The Treasury of God’s Mercy (Goodwin)

Not long before he died, Thomas Goodwin (d. 1680) preached a series of sermons on Ephesians 1 and 2. They were subsequently published in 1681 and are found in the first two volumes of his Works. It may go without saying, but these sermons are neither brief nor concise. However, they are full of great Scripture exposition, helpful biblical insight, and comforting Christian application. Today I was reading one of Goodwin’s sermons on Ephesians 2:4-6. It’s clear that one of his favorite phrases was God, being rich in mercy (ὁ δὲ θεὸς πλούσιος ὢν ἐν ἐλέει…). Here’s one of Goodwin’s explanations of this wonderful phrase. (Note: I’ve edited some of the wording and format to make it easier to read)

My brethren, we need a treasury of mercy to save us. There are two treasuries that man has, which must be taken off and bought out by two answerable treasures in God. There is first a treasury of sin in man. …And then there is a treasury of wrath. Everyone is a child of wrath by nature; but he goeth on treasuring up wrath by every sin, if God did not put him into a state of mercy. Now, to take off both these treasures, to outvie them, we need the riches of mercy that are in an infinite God. To forbear a wicked man here till he go to hell, it is riches of mercy; but to forbear such a man to eternity, what riches will it cost? But not only to forbear him, but to forgive that man, and to forgive him so as to remember his sins no more, what a world of mercy is there in this?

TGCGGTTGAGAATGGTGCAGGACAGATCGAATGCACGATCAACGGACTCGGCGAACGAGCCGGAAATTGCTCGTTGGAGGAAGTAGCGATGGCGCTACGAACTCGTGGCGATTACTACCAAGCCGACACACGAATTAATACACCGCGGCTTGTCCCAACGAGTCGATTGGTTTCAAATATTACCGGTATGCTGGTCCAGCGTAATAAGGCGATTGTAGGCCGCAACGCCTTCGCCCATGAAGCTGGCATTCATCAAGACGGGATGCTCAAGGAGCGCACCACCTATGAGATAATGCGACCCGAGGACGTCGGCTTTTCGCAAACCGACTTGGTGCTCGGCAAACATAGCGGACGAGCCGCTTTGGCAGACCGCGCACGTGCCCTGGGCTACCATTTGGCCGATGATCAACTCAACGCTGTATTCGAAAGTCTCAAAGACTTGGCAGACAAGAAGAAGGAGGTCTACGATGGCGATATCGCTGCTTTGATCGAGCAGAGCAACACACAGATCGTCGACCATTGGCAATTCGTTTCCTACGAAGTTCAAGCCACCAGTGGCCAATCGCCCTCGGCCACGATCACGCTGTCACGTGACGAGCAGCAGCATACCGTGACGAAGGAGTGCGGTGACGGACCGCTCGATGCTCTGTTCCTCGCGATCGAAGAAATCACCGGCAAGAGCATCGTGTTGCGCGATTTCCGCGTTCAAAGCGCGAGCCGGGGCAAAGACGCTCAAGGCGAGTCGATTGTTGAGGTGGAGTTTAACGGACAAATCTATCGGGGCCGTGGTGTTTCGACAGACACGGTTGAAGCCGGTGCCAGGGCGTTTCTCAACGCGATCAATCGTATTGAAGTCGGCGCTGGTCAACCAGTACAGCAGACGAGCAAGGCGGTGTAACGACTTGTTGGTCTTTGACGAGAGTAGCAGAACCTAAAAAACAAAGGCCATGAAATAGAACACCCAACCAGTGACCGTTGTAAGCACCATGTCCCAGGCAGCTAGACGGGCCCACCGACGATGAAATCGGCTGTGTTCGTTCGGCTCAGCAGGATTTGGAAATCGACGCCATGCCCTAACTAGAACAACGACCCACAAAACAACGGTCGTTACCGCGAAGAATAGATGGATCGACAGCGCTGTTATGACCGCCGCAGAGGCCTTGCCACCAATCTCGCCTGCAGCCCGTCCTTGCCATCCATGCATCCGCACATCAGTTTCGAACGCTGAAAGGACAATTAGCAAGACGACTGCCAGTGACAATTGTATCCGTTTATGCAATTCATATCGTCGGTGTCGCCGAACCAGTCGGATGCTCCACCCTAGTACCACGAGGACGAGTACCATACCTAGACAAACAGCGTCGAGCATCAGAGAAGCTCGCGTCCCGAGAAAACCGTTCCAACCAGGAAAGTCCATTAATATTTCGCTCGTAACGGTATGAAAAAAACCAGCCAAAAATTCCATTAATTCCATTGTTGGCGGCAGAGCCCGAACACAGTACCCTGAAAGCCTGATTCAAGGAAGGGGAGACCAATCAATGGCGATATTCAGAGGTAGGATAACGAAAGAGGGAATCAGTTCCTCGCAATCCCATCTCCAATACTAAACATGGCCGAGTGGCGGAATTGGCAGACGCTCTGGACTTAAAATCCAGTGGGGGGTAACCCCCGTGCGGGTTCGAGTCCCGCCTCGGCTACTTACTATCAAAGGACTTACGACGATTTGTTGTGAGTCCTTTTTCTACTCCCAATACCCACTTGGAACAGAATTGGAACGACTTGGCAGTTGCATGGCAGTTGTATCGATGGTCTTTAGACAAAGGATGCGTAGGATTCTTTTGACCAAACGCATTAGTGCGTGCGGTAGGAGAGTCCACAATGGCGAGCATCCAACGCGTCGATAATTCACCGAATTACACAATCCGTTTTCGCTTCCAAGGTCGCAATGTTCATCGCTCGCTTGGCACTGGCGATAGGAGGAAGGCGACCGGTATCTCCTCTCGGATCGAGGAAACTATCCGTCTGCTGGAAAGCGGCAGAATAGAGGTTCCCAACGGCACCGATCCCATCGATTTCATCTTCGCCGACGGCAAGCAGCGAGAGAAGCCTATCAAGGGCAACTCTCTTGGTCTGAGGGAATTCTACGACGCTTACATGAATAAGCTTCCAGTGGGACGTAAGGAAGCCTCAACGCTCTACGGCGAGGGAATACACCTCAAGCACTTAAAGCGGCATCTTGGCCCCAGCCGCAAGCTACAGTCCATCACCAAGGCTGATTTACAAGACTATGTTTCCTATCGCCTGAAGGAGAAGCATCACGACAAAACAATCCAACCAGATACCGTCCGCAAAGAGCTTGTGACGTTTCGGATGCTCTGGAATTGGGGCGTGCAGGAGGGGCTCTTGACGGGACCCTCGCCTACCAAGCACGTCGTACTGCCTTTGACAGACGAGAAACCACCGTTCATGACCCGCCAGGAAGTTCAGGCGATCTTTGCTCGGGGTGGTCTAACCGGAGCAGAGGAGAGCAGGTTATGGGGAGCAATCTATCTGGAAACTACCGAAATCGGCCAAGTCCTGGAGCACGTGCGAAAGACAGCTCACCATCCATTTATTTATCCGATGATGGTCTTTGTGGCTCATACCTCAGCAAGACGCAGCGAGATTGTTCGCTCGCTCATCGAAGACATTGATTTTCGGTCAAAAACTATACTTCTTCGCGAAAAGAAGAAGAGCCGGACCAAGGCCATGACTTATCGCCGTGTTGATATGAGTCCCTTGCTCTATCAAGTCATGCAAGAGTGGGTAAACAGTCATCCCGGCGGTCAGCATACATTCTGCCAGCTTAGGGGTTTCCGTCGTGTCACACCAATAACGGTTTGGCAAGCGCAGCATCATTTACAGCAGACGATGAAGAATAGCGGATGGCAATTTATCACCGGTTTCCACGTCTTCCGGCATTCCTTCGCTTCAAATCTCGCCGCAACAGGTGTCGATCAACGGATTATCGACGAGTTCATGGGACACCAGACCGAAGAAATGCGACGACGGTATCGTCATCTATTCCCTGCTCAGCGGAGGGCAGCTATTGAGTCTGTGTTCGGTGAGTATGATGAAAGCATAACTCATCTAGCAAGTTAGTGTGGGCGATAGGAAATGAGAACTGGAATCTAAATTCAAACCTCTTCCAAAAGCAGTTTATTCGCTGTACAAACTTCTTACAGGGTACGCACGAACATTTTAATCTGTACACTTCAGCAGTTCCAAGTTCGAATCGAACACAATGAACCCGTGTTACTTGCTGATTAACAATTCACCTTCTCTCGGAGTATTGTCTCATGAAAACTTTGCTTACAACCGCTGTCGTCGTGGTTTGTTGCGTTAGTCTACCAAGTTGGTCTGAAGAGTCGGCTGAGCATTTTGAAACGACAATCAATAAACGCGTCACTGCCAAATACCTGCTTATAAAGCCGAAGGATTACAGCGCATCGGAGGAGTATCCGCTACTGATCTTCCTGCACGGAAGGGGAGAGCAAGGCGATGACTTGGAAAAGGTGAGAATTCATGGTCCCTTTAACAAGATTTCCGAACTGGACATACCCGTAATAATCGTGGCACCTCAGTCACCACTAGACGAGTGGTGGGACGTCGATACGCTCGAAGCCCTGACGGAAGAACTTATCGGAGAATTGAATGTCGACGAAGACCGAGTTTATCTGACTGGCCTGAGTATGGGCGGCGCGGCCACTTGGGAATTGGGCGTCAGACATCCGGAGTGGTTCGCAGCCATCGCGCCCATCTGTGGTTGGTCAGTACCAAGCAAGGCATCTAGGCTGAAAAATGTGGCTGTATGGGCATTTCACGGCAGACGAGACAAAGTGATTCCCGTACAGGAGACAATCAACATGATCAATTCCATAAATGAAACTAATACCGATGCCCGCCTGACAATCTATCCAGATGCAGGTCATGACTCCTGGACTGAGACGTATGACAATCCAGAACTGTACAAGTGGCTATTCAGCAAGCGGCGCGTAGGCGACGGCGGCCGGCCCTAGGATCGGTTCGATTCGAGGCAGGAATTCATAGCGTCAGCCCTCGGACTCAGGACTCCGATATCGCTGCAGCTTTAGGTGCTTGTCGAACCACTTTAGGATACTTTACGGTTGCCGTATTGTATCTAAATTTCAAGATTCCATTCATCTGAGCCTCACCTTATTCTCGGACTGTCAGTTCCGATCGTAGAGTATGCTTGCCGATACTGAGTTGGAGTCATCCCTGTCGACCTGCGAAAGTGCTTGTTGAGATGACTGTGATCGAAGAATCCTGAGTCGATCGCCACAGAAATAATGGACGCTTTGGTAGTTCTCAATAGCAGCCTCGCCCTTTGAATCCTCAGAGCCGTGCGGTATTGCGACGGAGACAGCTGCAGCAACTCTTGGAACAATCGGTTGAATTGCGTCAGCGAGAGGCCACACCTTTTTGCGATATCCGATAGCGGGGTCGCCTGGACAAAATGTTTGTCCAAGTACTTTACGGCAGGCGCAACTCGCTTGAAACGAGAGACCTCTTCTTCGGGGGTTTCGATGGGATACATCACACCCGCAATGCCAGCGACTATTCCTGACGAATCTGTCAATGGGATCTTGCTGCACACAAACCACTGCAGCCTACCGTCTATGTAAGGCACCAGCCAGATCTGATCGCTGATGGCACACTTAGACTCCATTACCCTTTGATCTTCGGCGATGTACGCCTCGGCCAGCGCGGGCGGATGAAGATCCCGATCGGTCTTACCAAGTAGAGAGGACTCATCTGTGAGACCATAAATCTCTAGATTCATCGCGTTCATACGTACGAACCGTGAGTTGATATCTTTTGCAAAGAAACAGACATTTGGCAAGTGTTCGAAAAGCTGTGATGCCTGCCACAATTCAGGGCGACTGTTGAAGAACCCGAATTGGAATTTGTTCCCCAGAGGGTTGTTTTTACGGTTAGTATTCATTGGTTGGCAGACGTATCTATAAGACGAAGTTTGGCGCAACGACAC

My brethren, there is a world of mercy in every mercy you receive from God.

If thou comest to the ordinances, it is mercy; thou mightest have been in hell: ‘I will come to thy sanctuary in the multitude of thy mercies.’

If a sin be to be pardoned by God, ‘Pardon me, according to the multitude of thy mercies,’ Ps. 51:1.

Wast thou dead in sins and trespasses? It is the infinite riches of mercy of the great God that quickened thee.

It is true indeed the Scripture speaks both ways. It tells us there is more mercy in God than we need. Why? Because it is the mercy of an infinite God, and no less would serve to save us. They are not crumbs, as the woman in the Gospel said, that serve our turn. If there had not been an overflowing of mercy, if it were not the mercy of an infinite God, we had never been saved.

 Thomas Goodwin, The Works of Thomas Goodwin, vol. 2 (Edinburgh: James Nichol, 1861), 194.

Shane Lems
Covenant Presbyterian Church (OPC)
Hammond, WI, 54015